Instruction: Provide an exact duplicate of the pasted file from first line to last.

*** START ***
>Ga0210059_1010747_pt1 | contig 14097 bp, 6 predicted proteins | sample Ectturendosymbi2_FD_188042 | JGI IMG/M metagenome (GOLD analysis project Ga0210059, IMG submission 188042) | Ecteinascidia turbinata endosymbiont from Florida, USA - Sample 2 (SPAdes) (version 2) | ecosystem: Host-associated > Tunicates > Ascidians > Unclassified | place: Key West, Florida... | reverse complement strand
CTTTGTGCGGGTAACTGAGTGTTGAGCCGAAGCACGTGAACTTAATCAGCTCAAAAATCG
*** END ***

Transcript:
>Ga0210059_1010747_pt1 | contig 14097 bp, 6 predicted proteins | sample Ectturendosymbi2_FD_188042 | JGI IMG/M metagenome (GOLD analysis project Ga0210059, IMG submission 188042) | Ecteinascidia turbinata endosymbiont from Florida, USA - Sample 2 (SPAdes) (version 2) | ecosystem: Host-associated > Tunicates > Ascidians > Unclassified | place: Key West, Florida... | reverse complement strand
CTTTGTGCGGGTAACTGAGTGTTGAGCCGAAGCACGTGAACTTAATCAGCTCAAAAATCG